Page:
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1836. West Indies

  • West Indies

Map size in jpg-format: 17.5002MiB

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West Indies information:

Year of creation: 
Resolution size (pixels): 
 8367x7040 px
Disk Size: 
 17.5002MiB
Number of pages: 
 1
Place: 
 New York
Author: 

Print information. Print size (Width x height in inches):
Printing at 72 dpi 
  116.21 х 97.78
Printing at 150 dpi 
 55.78 х 46.93
Printing at 300 dpi 
 27.89 х 23.47

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West Indies

The map is quite detailed for its size and includes a fine wash color.

Burr's Atlas was perhaps the most elegant American commercially published atlas of its time, utilizing wonderful wash colors and elegant engraving style. Burr studied under Simeon DeWitt in New York. His first atlas was of New York State, the second state atlas to be issued in the US (after Mills Atlas of South Carolina in 1826). In the 1830s, Burr served as topographer for the US Post Office, producing a series of rare and highly sought after large format state maps during this period. Later, he was appointed as the Geographer of the House of Representatives, where he served during the later part of the 1830s. Burr is widely regarded as one of the most important names in American Cartographic history.

Burr apparently transferred the ownership of the Atlas map plates to Greenleaf in about 1840.

David H. Burr studied law, passing the New York Bar Exam, and then surveying under Simeon DeWitt in New York. His first atlas was an atlas of New York State (1829), the second state atlas to be issued in the US (after Mills’ Atlas of South Carolina in 1826). In the 1830s, he served as the official topographer for the US Post Office, producing a series of rare and highly sought-after large-format state maps. He also created a map of the country’s postal routes, which features roads, canals, and railroads. Burr traveled to London to work with John Arrowsmith; together, they produced the American Atlas in 1839.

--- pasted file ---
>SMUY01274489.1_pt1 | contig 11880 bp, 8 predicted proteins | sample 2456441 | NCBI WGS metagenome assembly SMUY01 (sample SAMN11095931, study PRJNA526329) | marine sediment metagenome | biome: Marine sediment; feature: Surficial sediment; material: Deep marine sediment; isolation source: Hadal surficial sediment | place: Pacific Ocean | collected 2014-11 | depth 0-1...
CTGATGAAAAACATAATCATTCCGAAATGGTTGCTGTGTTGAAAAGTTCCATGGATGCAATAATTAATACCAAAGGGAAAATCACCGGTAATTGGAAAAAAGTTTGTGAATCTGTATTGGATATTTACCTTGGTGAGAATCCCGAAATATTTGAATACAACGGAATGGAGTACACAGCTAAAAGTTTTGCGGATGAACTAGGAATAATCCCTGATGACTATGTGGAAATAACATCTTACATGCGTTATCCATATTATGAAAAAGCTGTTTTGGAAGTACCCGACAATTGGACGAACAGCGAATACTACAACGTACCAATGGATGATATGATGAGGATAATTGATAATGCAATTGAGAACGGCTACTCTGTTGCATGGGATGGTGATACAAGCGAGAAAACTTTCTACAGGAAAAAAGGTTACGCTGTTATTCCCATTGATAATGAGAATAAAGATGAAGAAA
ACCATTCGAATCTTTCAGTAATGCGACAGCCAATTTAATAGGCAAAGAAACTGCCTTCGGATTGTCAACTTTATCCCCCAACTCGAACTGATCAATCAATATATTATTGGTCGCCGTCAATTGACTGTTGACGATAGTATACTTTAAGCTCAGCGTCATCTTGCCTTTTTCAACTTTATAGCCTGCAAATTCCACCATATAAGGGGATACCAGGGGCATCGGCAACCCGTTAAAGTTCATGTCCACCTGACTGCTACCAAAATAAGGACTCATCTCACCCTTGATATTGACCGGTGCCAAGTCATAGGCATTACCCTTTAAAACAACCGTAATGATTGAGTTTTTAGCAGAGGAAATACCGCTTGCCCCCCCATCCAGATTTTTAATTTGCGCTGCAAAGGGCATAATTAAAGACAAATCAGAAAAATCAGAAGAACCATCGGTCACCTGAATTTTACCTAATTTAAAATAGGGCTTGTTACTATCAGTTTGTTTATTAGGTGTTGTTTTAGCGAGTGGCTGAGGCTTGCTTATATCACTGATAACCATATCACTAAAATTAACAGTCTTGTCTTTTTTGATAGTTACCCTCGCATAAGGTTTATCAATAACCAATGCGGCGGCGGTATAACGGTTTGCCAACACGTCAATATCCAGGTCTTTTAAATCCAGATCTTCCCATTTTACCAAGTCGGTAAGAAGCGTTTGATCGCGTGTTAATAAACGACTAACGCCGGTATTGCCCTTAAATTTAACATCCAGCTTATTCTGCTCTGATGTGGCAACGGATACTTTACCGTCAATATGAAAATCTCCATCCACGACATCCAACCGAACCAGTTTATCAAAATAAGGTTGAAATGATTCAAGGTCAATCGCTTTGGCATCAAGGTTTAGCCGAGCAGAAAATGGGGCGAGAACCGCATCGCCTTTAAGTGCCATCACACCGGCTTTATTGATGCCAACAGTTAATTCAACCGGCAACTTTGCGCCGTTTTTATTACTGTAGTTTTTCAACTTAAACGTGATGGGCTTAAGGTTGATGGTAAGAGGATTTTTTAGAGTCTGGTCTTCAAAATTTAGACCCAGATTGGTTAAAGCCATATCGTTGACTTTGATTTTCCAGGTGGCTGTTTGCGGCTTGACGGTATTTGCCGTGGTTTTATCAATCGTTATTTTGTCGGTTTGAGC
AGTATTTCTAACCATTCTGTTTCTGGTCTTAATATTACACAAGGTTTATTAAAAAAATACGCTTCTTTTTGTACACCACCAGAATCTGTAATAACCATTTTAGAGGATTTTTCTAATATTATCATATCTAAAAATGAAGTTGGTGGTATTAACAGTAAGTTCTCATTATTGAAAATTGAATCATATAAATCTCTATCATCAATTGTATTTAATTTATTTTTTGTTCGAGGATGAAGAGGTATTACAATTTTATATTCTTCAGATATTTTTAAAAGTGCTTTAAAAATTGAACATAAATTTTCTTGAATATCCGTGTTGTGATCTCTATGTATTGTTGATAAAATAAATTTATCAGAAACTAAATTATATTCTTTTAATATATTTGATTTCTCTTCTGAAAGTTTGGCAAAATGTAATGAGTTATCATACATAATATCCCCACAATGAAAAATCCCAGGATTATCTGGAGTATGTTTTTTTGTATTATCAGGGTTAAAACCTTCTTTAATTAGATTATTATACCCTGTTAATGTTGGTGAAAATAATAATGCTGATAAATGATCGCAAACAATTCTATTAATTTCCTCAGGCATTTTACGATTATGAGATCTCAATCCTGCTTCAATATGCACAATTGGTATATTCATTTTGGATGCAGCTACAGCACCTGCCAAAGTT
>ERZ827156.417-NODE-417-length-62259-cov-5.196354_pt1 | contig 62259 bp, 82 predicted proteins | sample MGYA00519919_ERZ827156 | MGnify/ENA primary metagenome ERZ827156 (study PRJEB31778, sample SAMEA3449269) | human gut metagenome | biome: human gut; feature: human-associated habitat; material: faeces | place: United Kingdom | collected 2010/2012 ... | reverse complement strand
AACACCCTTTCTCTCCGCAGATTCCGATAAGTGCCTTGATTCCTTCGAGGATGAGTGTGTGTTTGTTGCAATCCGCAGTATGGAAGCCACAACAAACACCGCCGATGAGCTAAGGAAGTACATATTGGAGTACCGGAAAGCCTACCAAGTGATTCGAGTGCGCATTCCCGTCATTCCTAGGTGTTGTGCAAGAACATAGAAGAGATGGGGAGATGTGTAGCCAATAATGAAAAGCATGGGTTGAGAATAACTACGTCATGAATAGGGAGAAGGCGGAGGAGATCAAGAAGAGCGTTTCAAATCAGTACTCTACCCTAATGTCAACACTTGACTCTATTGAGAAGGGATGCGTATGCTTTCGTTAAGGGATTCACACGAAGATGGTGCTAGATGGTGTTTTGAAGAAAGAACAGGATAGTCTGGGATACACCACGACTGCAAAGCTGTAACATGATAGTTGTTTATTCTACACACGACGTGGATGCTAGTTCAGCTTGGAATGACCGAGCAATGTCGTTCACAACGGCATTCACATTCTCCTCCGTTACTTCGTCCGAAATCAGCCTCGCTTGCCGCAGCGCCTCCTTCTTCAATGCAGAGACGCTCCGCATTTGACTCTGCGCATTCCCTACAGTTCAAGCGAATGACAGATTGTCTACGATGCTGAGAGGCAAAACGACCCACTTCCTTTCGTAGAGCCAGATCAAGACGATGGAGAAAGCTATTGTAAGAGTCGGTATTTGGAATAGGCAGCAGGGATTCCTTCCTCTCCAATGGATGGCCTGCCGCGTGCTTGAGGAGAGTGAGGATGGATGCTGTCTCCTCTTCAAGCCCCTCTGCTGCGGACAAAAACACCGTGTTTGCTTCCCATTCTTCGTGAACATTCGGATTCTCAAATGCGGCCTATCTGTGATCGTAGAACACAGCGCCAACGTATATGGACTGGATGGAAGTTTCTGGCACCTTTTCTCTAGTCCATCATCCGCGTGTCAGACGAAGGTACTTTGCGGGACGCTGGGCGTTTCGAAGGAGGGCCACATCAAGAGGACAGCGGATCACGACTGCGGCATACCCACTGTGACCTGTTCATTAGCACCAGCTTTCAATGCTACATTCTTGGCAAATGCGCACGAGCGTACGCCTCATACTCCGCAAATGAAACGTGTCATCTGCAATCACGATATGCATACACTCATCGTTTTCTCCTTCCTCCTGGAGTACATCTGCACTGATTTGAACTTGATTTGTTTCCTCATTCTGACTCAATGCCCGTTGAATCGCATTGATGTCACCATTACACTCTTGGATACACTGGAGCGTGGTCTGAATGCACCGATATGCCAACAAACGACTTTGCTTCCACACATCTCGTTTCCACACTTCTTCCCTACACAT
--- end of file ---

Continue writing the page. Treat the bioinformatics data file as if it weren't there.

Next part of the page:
Upon his return to the States, Burr was appointed as a draftsman for the House of Representatives, where he worked until ca. 1841. He later worked for the Louisiana Survey and the Florida Survey. By 1850, he was back in Washington D. C., working on the census. In 1852, the Senate named Burr as the draftsman to compile maps from the Federal Surveys. In 1853, Burr traveled to San Francisco, perhaps as part of his work for the Senate. He was then named as the Surveyor General of Utah in 1855. However, he was unpopular there and returned to Washington D. C. by 1870. Burr is widely regarded as one of the most important names in the nineteenth-century American history of cartography.


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Item information:

Year of creation:
Size:
8367x7040 px
Disk:
17.5002MiB
Number of pages:
1
Place:
New York
Author:
David Hugh Burr.
$14.99

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